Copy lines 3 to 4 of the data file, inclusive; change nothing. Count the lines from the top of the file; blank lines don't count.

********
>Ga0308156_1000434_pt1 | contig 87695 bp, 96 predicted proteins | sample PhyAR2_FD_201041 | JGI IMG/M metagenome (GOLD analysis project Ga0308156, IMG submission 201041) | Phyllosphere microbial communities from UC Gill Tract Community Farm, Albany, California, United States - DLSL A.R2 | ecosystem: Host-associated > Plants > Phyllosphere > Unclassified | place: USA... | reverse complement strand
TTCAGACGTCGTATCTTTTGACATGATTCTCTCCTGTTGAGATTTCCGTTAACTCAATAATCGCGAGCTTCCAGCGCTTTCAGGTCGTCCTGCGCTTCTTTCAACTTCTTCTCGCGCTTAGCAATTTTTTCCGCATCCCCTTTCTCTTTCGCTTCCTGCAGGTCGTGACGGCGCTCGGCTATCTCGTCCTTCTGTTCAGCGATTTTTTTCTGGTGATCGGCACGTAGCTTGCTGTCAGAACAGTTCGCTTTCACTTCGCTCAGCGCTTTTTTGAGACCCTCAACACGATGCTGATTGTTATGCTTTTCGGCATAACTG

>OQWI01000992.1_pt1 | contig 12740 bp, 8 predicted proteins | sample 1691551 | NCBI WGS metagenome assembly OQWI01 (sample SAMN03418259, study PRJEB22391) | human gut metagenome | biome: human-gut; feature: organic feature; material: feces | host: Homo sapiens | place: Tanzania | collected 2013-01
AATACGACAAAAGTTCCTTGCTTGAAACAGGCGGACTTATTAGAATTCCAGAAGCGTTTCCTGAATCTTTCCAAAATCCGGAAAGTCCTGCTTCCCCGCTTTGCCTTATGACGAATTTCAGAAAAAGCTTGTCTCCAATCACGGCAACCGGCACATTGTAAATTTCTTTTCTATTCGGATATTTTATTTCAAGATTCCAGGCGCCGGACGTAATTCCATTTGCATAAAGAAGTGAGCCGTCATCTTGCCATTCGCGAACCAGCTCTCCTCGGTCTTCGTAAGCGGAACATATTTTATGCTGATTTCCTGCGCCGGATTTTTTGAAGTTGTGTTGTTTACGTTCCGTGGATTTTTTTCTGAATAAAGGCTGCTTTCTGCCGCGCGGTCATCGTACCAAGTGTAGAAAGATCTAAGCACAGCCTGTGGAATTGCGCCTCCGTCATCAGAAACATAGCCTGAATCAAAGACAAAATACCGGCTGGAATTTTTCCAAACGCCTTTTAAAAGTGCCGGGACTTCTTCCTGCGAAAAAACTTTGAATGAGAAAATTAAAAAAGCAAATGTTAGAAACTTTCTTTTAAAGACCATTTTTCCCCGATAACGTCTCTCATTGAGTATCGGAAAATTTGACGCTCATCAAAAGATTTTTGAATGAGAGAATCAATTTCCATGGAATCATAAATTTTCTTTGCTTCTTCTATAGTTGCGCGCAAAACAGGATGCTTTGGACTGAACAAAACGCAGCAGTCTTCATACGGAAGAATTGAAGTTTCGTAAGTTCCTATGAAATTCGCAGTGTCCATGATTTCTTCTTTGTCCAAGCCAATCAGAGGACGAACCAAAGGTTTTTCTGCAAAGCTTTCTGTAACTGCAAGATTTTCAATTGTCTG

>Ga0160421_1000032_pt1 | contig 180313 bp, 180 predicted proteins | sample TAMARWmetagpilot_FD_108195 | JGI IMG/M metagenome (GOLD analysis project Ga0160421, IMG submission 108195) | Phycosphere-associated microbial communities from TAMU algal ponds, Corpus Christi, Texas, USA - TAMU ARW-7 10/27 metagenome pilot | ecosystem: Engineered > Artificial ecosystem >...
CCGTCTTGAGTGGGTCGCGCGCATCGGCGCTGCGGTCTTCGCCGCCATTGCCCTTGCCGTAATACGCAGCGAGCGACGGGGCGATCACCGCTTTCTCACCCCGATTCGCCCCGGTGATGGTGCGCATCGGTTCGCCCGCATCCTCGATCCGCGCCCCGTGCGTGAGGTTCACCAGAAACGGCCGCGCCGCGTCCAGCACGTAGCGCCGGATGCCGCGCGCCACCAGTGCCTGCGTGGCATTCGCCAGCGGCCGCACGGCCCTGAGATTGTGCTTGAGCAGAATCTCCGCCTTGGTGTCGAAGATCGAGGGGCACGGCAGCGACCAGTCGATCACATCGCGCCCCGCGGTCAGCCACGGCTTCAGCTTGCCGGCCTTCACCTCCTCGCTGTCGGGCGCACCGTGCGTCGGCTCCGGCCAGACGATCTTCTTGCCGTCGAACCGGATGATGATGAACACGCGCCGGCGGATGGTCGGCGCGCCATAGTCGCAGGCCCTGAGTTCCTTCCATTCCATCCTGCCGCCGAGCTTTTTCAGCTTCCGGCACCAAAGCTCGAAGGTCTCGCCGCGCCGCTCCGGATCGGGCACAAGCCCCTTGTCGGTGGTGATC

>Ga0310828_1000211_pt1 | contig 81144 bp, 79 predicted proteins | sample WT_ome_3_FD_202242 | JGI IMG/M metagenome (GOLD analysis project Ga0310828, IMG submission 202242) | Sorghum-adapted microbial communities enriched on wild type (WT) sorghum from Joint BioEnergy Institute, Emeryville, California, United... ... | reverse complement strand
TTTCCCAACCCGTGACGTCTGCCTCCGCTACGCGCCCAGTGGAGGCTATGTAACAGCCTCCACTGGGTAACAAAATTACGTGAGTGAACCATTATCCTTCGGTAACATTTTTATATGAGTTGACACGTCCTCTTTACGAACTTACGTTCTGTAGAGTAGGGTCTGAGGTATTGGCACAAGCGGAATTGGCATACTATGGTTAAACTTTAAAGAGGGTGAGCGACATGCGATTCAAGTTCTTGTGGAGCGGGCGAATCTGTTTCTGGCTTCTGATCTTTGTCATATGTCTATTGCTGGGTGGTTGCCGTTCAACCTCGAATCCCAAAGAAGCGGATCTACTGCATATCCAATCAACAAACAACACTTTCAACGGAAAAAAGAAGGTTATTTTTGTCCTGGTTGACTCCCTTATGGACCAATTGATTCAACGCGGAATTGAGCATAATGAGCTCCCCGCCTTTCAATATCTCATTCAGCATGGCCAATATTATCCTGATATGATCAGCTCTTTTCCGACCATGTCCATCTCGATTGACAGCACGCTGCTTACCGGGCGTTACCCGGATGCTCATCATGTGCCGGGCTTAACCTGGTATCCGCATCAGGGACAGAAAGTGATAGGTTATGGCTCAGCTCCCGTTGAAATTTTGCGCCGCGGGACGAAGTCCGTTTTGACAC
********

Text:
>OQWI01000992.1_pt1 | contig 12740 bp, 8 predicted proteins | sample 1691551 | NCBI WGS metagenome assembly OQWI01 (sample SAMN03418259, study PRJEB22391) | human gut metagenome | biome: human-gut; feature: organic feature; material: feces | host: Homo sapiens | place: Tanzania | collected 2013-01
AATACGACAAAAGTTCCTTGCTTGAAACAGGCGGACTTATTAGAATTCCAGAAGCGTTTCCTGAATCTTTCCAAAATCCGGAAAGTCCTGCTTCCCCGCTTTGCCTTATGACGAATTTCAGAAAAAGCTTGTCTCCAATCACGGCAACCGGCACATTGTAAATTTCTTTTCTATTCGGATATTTTATTTCAAGATTCCAGGCGCCGGACGTAATTCCATTTGCATAAAGAAGTGAGCCGTCATCTTGCCATTCGCGAACCAGCTCTCCTCGGTCTTCGTAAGCGGAACATATTTTATGCTGATTTCCTGCGCCGGATTTTTTGAAGTTGTGTTGTTTACGTTCCGTGGATTTTTTTCTGAATAAAGGCTGCTTTCTGCCGCGCGGTCATCGTACCAAGTGTAGAAAGATCTAAGCACAGCCTGTGGAATTGCGCCTCCGTCATCAGAAACATAGCCTGAATCAAAGACAAAATACCGGCTGGAATTTTTCCAAACGCCTTTTAAAAGTGCCGGGACTTCTTCCTGCGAAAAAACTTTGAATGAGAAAATTAAAAAAGCAAATGTTAGAAACTTTCTTTTAAAGACCATTTTTCCCCGATAACGTCTCTCATTGAGTATCGGAAAATTTGACGCTCATCAAAAGATTTTTGAATGAGAGAATCAATTTCCATGGAATCATAAATTTTCTTTGCTTCTTCTATAGTTGCGCGCAAAACAGGATGCTTTGGACTGAACAAAACGCAGCAGTCTTCATACGGAAGAATTGAAGTTTCGTAAGTTCCTATGAAATTCGCAGTGTCCATGATTTCTTCTTTGTCCAAGCCAATCAGAGGACGAACCAAAGGTTTTTCTGCAAAGCTTTCTGTAACTGCAAGATTTTCAATTGTCTG